My first novel, The Book of Answers, was today officially one of 19 novels shortlisted for the international 2012 Commonwealth Book Prize. It is a sweet moment in a novelist’s life, especially one who wrote his first novel kicking and screaming that he couldn’t.
It is also a time for some reflection.
In the 10 months since The Book of Answers was published, I have realized one abiding truth — you can never ever know if your book was good or not. While writing it, I received extreme criticism at both ends of the spectrum. Some thought the style pretentious and bombastic, the satire heavy-handed, the plot convoluted, the use of the first person too distracting. Others used words like compassionate and engaging, said they’d savored the characters, laughed a lot and so on. My agent, the unputdownable Nathan Bransford of Curtis Brown Limited, was politely ruthless and his compass always true every time. My brother, who can be piercing when he decides to be, had his own very influential views, usually at odds with everyone else’s. In between the artillery fire of so much advice, my book only improved.
However, its author, like a lover who has viewed his loved one’s face too close, had counted every pore and blemish. Beauty was in the eye of the beholders, but other beholders.
So when people talk about The Book of Answers, there is a frowning fellow inside me, who dismisses it all as merely one person’s view. At the launch of the book in Delhi, at the Habitat Centre, on July 5, 2011, the usually sharp-tongued Mani Shankar Aiyar waxed lyrical about the quality of writing and read out a certain selection — twice, the second time to point out what he considered literary gems. But that, my inner skeptic says, is merely Shri Aiyar’s point of view.
The same frowning fellow reads the reviews, frowning. Ipsita Chakravarti, of The Telegraph, found the satire feeble, and the story a disconnected collection of incidents. Arcopol Chaudhuri of uread.com thought it was a fine tribute to George Orwell’s 1984. Dharmendra D, writing for Business World, noted that “the fervent readers hopes of an engaging read are quickly dashed”. Most mainstream newspapers and magazines, such as The Times of India, Hindustan Times, Indian Express, Outlook, and India Today did not even bother to review it.
Of my friends who had bought the book, there were three kinds — those that are still meaning to get around to reading it; those that read it and loved it; and those that have been quarter-way through the book for the last six months. From the latter group, I begin to suspect that my novel is not an easy read. Mani Shankar Aiyar might very well have savored certain turns of phrase, but those same phrases were indigestible to others. Once again, my friends are no use at all in helping me decide if the book is a good read or not.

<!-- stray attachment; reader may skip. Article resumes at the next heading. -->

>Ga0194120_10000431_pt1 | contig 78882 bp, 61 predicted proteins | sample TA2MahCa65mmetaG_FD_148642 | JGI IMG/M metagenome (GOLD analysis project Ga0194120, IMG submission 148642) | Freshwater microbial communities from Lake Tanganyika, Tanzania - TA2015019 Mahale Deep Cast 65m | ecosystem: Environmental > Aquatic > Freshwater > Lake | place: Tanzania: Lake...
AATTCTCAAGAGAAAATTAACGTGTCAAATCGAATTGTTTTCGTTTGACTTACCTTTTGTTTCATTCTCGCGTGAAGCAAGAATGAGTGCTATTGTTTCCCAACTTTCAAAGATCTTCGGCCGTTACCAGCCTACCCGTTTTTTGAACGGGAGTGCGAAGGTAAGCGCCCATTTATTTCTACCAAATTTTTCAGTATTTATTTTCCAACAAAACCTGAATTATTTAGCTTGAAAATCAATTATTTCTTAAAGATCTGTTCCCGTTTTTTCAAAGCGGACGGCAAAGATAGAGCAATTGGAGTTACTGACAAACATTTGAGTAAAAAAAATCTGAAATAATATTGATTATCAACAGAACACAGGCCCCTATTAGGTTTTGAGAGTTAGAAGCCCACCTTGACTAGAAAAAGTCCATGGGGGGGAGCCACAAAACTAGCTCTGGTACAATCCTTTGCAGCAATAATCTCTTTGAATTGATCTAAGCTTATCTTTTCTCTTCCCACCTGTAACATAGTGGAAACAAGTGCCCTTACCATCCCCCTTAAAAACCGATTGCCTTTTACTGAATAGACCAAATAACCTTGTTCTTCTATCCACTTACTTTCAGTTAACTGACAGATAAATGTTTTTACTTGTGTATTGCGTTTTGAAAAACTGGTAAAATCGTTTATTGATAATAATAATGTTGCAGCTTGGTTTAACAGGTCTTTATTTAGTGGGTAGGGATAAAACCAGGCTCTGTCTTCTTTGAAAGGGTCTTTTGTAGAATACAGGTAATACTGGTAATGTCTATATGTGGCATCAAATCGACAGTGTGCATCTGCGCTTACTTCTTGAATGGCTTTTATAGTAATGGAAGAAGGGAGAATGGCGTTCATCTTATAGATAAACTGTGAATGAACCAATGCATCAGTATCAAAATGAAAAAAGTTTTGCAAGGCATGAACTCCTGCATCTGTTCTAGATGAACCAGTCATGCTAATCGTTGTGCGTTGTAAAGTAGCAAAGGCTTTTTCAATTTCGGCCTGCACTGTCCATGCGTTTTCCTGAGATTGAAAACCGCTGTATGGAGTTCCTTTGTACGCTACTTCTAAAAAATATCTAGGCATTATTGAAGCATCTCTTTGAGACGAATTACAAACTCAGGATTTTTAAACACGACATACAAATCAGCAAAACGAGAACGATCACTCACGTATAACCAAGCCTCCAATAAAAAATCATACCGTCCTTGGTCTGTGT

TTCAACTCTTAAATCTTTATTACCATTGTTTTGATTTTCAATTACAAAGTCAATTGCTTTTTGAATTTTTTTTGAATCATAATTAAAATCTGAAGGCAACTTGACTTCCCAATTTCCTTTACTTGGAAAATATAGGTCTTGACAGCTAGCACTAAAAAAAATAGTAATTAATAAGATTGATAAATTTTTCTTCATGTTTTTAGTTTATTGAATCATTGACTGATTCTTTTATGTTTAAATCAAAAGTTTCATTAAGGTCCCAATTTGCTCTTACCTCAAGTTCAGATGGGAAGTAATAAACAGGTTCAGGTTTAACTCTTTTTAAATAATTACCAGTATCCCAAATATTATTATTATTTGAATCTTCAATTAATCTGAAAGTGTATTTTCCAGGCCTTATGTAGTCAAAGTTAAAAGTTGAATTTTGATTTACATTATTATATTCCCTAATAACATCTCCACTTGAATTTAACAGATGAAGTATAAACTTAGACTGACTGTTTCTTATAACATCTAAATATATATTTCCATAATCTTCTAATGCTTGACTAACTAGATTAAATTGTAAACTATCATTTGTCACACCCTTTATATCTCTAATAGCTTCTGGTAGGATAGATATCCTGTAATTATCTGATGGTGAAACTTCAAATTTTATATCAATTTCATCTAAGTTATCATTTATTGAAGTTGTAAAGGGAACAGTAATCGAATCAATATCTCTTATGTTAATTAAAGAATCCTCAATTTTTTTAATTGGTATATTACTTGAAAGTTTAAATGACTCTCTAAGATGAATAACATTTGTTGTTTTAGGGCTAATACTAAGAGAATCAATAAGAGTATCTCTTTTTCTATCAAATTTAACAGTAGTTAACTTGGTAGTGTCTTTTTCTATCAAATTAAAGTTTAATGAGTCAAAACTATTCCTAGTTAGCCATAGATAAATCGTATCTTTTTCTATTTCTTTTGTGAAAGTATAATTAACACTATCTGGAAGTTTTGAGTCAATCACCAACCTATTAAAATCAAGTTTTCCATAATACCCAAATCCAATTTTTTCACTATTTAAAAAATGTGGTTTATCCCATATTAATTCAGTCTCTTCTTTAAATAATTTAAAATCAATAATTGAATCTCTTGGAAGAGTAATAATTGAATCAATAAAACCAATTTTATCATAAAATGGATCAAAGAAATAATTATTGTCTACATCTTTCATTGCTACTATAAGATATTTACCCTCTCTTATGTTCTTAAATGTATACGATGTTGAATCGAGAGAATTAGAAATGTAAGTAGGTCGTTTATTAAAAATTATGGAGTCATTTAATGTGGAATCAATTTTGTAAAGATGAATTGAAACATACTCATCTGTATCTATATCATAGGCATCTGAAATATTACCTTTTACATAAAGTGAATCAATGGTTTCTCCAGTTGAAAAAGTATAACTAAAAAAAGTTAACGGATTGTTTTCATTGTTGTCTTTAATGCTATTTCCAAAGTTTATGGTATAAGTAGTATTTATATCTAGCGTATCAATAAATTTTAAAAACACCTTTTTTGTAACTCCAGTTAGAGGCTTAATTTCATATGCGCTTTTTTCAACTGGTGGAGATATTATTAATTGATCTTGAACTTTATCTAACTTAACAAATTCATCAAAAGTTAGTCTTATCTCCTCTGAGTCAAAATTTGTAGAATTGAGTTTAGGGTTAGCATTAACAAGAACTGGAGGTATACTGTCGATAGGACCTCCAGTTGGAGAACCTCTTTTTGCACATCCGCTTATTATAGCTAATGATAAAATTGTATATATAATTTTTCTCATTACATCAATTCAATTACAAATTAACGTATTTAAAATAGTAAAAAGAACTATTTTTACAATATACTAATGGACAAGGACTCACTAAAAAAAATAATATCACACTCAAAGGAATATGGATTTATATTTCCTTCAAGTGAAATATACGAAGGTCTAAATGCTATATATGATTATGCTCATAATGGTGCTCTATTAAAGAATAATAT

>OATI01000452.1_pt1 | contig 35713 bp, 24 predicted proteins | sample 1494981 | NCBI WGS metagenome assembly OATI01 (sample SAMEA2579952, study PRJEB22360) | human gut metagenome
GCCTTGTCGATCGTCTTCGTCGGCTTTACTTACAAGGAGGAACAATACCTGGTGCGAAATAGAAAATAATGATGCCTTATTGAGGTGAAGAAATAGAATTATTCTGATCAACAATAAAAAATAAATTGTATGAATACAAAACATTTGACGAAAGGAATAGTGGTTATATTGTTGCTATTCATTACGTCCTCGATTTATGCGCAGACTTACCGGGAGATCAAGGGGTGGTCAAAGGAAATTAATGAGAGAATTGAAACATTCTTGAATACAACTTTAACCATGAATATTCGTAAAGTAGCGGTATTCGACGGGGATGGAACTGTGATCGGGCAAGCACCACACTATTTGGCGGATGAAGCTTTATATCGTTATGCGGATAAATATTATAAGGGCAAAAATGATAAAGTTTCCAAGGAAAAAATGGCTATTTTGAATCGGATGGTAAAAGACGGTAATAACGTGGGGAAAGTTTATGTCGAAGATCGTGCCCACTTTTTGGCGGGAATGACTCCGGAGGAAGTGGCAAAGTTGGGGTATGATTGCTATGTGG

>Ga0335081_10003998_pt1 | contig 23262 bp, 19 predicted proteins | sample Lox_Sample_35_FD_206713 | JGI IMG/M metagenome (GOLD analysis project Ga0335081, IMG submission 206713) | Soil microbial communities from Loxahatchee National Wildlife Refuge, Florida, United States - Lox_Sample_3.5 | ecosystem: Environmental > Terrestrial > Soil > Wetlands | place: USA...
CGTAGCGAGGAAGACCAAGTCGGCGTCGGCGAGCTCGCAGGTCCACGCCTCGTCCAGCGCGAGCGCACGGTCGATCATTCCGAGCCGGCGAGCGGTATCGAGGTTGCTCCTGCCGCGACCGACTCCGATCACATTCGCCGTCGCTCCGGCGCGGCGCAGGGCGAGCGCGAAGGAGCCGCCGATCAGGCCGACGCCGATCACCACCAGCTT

Of course, you are shaking your head by now and saying to me, “It isn’t what others think, it’s what you think that matters.” Alas, I am permanently crippled in that regard. I look at this book and see only the nuts and bolts and hinges of the story, not the entire gleaming body. Every time I sit down to read it as though for the first time, out comes the blue pencil after a few minutes and all I can think of is how a certain sentence or plot detail should have been done differently, or where there is an extra comma.
AND NOW THIS. The 2012 Commonwealth Book Prize, given for the best first novel and the best short story every year, from a crop of published works from 54 commonwealth countries including Canada, Australia, New Zealand, Australia, India, Pakistan and many others. A bunch of regional prizes of £2,500 each and a grand prize of £10,000. An international panel of judges from Ghana, Jamaica, the UK and Pakistan, put the shortlist together. The frowning fellow inside me points out that a different panel of judges, in 2011, had not deemed the book worth even longlisting for the Man Asia Literary Prize.
For an author who anxiously scans the faces and words of his readers for clues of what to make of his own writing, this is what being on a shortlist feels like.
Firstly, a nice warm feeling in the stomach. In today’s self-published world with tens of thousands of books pouring out of anyone with a keyboard to type on, even a recognition as humble as this serves to set the book apart. Something to be grateful for, that the roll of the dice fell this way. Even before the shortlist was announced, two UK publishers had gotten in touch, making tentative exploratory sounds.
Second, it makes me suddenly feel that with a little more effort, perhaps the next time one might go beyond just a shortlist, even though even being on a shortlist fills me with more than I can express. Every writer needs to feel that for a while, even those who write for their own pleasure.
More than anything, though, the frowning fellow inside seems to have for just a moment stopped frowned. He knows that it is only a first book, and that writing is a long journey undertaken entirely on foot, but this seems like a wonderful place to stop and sit in the shade of a tree for a while and just enjoy the light breeze.